The chairman's opponent this November, Republican newcomer Mike Buehler, said Franks has failed to fulfill his most important responsibility: the facilitate orderly and organized meetings.

Buehler said he wants to restore order and eliminate "hyper-politicization" by bringing a spirit of collaboration to the role.

"Is it really the role of the chairman to hold the board accountable? Ultimately, it should be the taxpayers that hold the board accountable whether they want to elect them back into office again or not," he said.

Perhaps the most contentious issue is the ways in which Franks uses the power afforded to him to set meeting agendas in order to "circumvent the committee process," Gottemoller said.

When a resolution to eliminate the county's contract with U.S. Immigration and Customs Enforcement died in committee, Franks brought the proposal before the full County Board anyway.

A proposal to reduce the salaries of certain elected officials by ten percent was placed on the agenda of a Committee of the Whole meeting in May without discussion in advisory committees, prompting Gottemoller to lead a motion to refuse to vote on the matter.

“That could serve the constituents because … it's a way to move things forward if perhaps it's getting stuck in committee,” said County Board member Suzanne Ness, D-Crystal Lake, who said she thinks the county made the right call in 2014. “But sometimes I have felt like that has been misused and it’s been a point of frustration for me at times.”

If Buehler is elected chairman, he said he would place more trust in the discretion of committee members to decide which resolutions should go to the full board for consideration, independent of whether it is something they would support on a personal level.

"I don't think that the occasional use of the chairman's power to bring something forward would be out of line, especially in an emergency situation of some sort," he said. "But I do think if something dies in committee, it dies in committee for a reason."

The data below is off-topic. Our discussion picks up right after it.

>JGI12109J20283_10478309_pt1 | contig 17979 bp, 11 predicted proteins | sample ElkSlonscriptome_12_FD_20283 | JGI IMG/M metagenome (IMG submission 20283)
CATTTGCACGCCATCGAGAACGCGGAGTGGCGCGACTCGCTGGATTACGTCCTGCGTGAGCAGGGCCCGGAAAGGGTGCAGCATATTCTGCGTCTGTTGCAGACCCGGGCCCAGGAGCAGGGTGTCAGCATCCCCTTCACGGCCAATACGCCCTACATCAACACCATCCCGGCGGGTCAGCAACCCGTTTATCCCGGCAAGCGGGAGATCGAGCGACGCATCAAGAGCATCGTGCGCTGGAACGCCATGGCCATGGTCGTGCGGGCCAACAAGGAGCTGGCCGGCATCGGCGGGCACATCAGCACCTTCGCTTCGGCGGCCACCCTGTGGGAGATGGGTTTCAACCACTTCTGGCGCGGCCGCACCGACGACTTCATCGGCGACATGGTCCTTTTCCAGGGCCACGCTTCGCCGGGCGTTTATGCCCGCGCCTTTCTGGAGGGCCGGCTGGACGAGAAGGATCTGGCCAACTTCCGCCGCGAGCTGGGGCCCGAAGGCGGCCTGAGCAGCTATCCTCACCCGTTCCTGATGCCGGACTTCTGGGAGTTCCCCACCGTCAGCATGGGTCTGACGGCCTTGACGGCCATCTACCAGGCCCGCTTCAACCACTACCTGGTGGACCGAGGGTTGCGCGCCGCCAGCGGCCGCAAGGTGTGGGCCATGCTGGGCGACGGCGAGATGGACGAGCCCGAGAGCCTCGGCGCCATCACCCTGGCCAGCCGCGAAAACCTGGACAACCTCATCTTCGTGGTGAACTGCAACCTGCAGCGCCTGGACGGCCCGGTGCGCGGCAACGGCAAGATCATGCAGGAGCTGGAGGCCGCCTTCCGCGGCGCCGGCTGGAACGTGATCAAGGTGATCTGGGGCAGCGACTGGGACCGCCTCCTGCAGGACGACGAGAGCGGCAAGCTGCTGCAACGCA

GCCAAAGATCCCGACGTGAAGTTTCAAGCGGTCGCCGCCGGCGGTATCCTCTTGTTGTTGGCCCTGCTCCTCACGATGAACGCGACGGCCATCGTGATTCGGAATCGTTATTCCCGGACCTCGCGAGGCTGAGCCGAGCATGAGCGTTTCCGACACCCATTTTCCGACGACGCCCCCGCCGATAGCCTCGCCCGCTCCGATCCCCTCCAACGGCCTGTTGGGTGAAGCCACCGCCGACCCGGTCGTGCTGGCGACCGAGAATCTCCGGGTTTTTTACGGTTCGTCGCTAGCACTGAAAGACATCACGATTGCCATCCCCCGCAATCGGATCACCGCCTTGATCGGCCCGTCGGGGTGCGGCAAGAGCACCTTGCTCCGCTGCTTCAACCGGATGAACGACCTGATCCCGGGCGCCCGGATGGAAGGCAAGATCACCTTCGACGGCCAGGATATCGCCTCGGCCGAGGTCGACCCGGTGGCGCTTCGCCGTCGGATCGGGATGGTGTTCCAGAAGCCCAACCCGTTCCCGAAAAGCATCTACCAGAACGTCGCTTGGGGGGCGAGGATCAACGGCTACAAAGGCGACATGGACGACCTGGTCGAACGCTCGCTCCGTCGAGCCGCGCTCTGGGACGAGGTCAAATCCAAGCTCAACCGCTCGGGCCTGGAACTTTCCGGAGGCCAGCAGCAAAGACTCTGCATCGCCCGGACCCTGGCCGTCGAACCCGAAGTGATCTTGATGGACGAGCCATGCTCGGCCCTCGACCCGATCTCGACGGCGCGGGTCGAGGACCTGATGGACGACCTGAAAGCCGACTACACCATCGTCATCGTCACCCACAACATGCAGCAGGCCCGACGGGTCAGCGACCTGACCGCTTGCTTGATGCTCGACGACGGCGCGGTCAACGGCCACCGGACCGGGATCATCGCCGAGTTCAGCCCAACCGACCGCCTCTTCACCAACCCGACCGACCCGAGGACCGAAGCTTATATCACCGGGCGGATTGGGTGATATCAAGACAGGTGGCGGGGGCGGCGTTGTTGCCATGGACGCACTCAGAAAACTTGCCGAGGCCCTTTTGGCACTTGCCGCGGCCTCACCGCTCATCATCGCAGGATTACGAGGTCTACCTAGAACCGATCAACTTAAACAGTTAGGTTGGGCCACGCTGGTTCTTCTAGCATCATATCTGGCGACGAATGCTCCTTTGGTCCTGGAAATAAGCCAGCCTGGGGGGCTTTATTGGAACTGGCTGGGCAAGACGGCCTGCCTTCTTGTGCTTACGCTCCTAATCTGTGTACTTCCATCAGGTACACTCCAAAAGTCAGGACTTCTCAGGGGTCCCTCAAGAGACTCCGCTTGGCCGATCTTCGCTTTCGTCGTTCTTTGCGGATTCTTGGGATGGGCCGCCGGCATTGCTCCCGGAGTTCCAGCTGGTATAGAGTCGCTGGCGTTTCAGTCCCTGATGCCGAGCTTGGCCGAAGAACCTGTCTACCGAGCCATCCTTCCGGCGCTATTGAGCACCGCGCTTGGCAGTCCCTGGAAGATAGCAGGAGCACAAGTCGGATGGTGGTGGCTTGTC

These tensions came to a head at the end of August when several board members signed on to call a special meeting to amend the County Board rules, an effort spearheaded by board member Jim Kearns.

The amendments to the rules reduced the powers of the board chairman in a few key ways – the most noteworthy of which being the removal of the chairman as the person in charge of choosing committee chairmanships.

“[Franks] has said for the last three years, ‘I'm not bound by the rules of the board because I'm the chairman,’” Gottemoller said. “And that's correct, but that means the board has now taken a step and said, ‘Fine, then you'll no longer organize the committees. We will.’”

County Board member Pam Althoff, R-McHenry, said the board chair, as well as board members, must maintain a balance between challenging the status quo and being respectful of governmental processes.

“Honoring the process and making sure it's transparent is the foundation of everything because that's what builds trust,” Althoff said. “I can trust in, you know, I may not like that particular person, but that person is held to these standards and can't color outside those lines and, yes, that may be restrictive but if you're really good at what you do, you can color inside those lines and actually finish that little picture and it's beautiful.”

Four years later, certain things about the elected board chair's role are still being ironed out. Meaning the question of whether the switch will be beneficial for residents in the long run remains difficult to answer, Gottemoller said.